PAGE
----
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close this bookAttic Completion Work - Course: Timberwork Techniques. Trainees' Handbook of Lessons
close this folder3. Building-in of Roof Superstructures
View the document3.1. Building-in of Roof Superstructures in a Couple Roof
View the document3.2. Partition of Rooms in the Attic
View the document3.3. Covering of Visible Roof Rafters in the Room and of the Roof Superstructure

3.2. Partition of Rooms in the Attic

The rooms to be built into the existing space under the roof (attic) must be limited in their floor space and height. With a purlin roof, the length, width and height of the rooms are not optional but depend on the supporting structure of the roof.

Figure 16 Partition of rooms in the attic

1 king post, 2 trussed purlin, 3 stair landing, 4 staircase, 5 partition walls of rooms, 6 partition wall for attic walkway, 7 door to be built in, 8 opening direction of door

Any king posts and struts in the attic are fixed points for the partition of rooms since supporting structural parts must not be removed or interrupted.

Existing angle braces can be covered or included in the partition of rooms.

Why must supporting structural parts not be removed or interrupted?


Upper limitation of rooms

If purlin roofs have no valley beams, wooden beams must be built in for fixing of the subceiling. The wooden beams are to be placed and fixed on the trussed purlin.

Figure 17 Fixing of wooden beams

1 Trussed purlin, 2 wooden beam, 3 steel square, 4 additional rafters, 5 protection against trickling matter (faced particle boards)

Steel squares with boreholes are recommended for fixing the wooden beams to the trussed purlins by means of hexagon-head wood screws.

Fixing to the trussed purling is necessary to prevent any displacement of the wooden beams or lift-off when the subceiling is nailed from below.

The distance of the wooden beams to be built in must not exceed 1000 mm.

The cross section of the wooden beams depends on the span between the trussed purlins.

With a wooden beam distance of 1000 mm, a span between the trussed purlins of 4000 mm and no top ceiling, a beam cross section of at least 100 cm2 will be required.

If the spans between the trussed purlins are greater or if a top ceiling is to be provided in order to make use of the room above, a top beam can be built in to reduce the span. Otherwise the cross sections of the wooden beams must be statically verified.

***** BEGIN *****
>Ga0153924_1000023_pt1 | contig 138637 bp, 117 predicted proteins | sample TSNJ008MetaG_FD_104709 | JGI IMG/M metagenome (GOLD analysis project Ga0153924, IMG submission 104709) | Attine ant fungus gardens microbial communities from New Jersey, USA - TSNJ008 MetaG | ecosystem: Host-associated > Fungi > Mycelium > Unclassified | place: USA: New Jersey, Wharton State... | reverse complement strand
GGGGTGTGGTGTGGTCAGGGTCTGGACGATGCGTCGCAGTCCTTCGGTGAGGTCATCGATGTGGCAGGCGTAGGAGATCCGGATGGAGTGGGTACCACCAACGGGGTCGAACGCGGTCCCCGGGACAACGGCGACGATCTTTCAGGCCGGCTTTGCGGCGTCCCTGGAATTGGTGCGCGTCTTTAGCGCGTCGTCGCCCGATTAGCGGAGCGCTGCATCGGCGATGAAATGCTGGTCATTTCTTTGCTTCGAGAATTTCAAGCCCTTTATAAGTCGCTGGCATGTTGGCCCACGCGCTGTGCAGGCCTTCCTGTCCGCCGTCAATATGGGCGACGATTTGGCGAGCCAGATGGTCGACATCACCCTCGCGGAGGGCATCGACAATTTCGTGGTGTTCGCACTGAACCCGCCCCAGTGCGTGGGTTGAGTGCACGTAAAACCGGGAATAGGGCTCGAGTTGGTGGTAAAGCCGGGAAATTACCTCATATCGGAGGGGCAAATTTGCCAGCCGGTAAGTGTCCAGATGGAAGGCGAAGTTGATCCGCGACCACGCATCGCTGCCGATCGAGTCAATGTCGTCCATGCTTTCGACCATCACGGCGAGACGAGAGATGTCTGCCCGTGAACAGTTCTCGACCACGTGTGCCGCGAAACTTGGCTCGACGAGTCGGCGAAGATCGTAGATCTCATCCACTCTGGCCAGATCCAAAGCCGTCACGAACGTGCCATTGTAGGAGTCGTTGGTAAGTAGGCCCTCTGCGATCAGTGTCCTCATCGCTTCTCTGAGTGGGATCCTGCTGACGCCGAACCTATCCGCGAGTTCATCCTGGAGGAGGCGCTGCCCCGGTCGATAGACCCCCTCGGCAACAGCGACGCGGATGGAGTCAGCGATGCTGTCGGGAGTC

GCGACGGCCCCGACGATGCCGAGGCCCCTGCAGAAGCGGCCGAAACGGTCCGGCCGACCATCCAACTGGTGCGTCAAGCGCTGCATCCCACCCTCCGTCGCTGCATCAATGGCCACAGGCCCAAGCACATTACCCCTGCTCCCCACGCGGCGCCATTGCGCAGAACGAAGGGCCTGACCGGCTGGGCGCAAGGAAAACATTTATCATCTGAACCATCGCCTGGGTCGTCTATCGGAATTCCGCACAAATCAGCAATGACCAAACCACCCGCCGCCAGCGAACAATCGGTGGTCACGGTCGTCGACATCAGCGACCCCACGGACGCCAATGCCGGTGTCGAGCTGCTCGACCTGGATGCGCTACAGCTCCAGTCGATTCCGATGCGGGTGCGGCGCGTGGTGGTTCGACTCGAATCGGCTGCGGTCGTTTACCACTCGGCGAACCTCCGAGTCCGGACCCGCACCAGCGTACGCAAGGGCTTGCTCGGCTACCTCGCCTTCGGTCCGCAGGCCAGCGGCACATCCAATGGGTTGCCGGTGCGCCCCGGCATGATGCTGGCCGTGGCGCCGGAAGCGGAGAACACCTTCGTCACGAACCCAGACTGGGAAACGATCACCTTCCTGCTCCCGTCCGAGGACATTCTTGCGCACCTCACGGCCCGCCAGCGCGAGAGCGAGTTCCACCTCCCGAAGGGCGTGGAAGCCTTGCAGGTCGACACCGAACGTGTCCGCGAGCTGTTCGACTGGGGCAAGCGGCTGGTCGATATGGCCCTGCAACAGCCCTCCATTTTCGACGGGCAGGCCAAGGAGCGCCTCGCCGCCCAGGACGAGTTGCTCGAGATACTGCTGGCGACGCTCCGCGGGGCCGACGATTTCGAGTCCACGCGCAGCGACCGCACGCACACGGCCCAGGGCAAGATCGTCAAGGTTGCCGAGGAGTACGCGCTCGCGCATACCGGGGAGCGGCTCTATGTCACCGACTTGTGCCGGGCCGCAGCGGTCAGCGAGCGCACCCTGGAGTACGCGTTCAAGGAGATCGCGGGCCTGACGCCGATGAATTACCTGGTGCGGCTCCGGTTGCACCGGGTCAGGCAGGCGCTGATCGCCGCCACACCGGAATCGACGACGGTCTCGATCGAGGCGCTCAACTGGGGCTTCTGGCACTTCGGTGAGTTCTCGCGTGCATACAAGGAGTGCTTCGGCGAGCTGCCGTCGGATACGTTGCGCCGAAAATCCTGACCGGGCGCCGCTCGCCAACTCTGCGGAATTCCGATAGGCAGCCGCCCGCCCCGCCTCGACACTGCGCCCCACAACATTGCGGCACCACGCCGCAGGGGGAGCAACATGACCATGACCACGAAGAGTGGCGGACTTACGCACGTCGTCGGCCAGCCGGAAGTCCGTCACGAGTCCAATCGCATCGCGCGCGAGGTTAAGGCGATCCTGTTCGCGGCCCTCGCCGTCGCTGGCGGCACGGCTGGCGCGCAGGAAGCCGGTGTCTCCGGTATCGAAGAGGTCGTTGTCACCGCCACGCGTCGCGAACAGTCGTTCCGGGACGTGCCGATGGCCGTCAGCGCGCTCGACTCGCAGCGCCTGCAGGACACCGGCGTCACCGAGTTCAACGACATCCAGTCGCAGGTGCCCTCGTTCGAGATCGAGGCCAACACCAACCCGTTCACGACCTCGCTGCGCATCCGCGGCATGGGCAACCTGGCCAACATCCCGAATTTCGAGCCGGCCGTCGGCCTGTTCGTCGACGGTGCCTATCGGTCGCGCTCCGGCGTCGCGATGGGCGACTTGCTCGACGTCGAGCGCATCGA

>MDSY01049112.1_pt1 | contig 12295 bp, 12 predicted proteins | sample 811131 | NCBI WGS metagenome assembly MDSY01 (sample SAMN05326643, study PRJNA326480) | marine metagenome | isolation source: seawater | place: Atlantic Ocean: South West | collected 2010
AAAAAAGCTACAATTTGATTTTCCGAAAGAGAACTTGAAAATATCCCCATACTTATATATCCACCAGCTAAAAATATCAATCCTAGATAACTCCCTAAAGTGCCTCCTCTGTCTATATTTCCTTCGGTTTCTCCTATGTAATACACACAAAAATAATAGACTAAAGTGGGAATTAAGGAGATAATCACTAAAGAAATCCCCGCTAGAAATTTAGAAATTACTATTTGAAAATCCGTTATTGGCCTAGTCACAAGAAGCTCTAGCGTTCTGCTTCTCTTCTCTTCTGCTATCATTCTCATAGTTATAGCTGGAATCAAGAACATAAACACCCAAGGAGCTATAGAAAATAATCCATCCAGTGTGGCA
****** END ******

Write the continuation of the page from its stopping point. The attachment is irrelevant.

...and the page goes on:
Figure 18 Built-in top beam

1 trussed purlin, 2 wooden beam, 3 top beam, 4 machine bolt l span between purlins

The wooden beams and the top beam are to be connected with machine bolts.

For safety reasons, static calculations are also required for the top beam!

In order to make the subceiling as light as possible, it is recommended to use faced particle boards.

Whether the particle boards can be directly fixed to the existing valley beams or built-in wooden beams or whether additional rafters will be required, depends on the working/processing instructions for the particle boards used.

Wood-wool slabs are not recommended because they need to be plastered which would result in additional load on the wooden beams. If sound or heat-insulating measures are required, insulating mats are to be placed on the particle boards or other types of protection against trickling matter used.

At the existing valley beams or built-in wooden beams the insulating mats are to be placed upwards and to be fixed with wooden strips.

Figure 19 Mounting of sound-insulating mats

1 wooden beam or valley beam, 2 protection against trickling matter, 3 additional rafters, 4 sound-insulating mat, 5 lath, 6 nail, 7 longitudinal side of insulating mat

If the mats are not wide enough, they are to be placed so as to overlap at their longitudinal sides by at least 100 mm, thus avoiding sound or thermal bridges.

Lateral limitation of rooms

Laterally the rooms can be limited by partition walls with king posts and struts being fixed points.

The king posts can be used for stabilization of the partition walls by fixing the wall covering (facing) directly to them. Between the king posts a framework will be required to hold the wall covering.

The thickness of the partition wall depends on the dimensions of the king posts.

Door openings are to be provided in the partition walls for access to the living rooms in the partitioned attic.

The partition walls inserted to permit use of the attic for housing purposes must, in any case, have sound insulation.

Why must the living rooms in the attic have sound insulation?


For sound insulation the partition walls are to be provided with sound-insulating material. Textile fibre mats, mineral wool mats or glass wool mats are recommended as sound-insulating material. When mounting the sound-insulating mats it is to be made sure that no sound bridges are produced.

Why must no sound bridges be produced when mounting the sound-insulating mats?


To avoid sound bridges, the sound-insulating mats are to be placed so as to overlap at the heading and framing timbers of the framework for the wall covering and are to be fixed with laths.

When mounting the sound-insulating mats, special care is required at the top connection in the area of the ceiling. Here, too, it is indispensable to fix the insulating mats with laths at the transom of the framework, at the trussed purlin, if used, at the valley beam or built-in wooden beams.

Neglect of fixing to the timberwork would result in a waste of material, money and labour employed in the entire sound-proofing measure.

When mounting the wall covering, it is to be made sure that no openings are left to provide access for animals who prefer to live in textile insulating materials and would destroy the insulating mats, thus making the sound insulation ineffective.